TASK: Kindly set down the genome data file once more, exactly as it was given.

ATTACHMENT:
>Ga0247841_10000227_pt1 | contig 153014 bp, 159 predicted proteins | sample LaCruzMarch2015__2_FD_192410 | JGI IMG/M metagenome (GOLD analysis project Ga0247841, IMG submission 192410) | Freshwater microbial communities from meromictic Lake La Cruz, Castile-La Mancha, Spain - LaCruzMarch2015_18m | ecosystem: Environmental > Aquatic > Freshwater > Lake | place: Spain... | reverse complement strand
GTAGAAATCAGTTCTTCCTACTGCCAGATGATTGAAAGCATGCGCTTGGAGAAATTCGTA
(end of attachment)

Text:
>Ga0247841_10000227_pt1 | contig 153014 bp, 159 predicted proteins | sample LaCruzMarch2015__2_FD_192410 | JGI IMG/M metagenome (GOLD analysis project Ga0247841, IMG submission 192410) | Freshwater microbial communities from meromictic Lake La Cruz, Castile-La Mancha, Spain - LaCruzMarch2015_18m | ecosystem: Environmental > Aquatic > Freshwater > Lake | place: Spain... | reverse complement strand
GTAGAAATCAGTTCTTCCTACTGCCAGATGATTGAAAGCATGCGCTTGGAGAAATTCGTA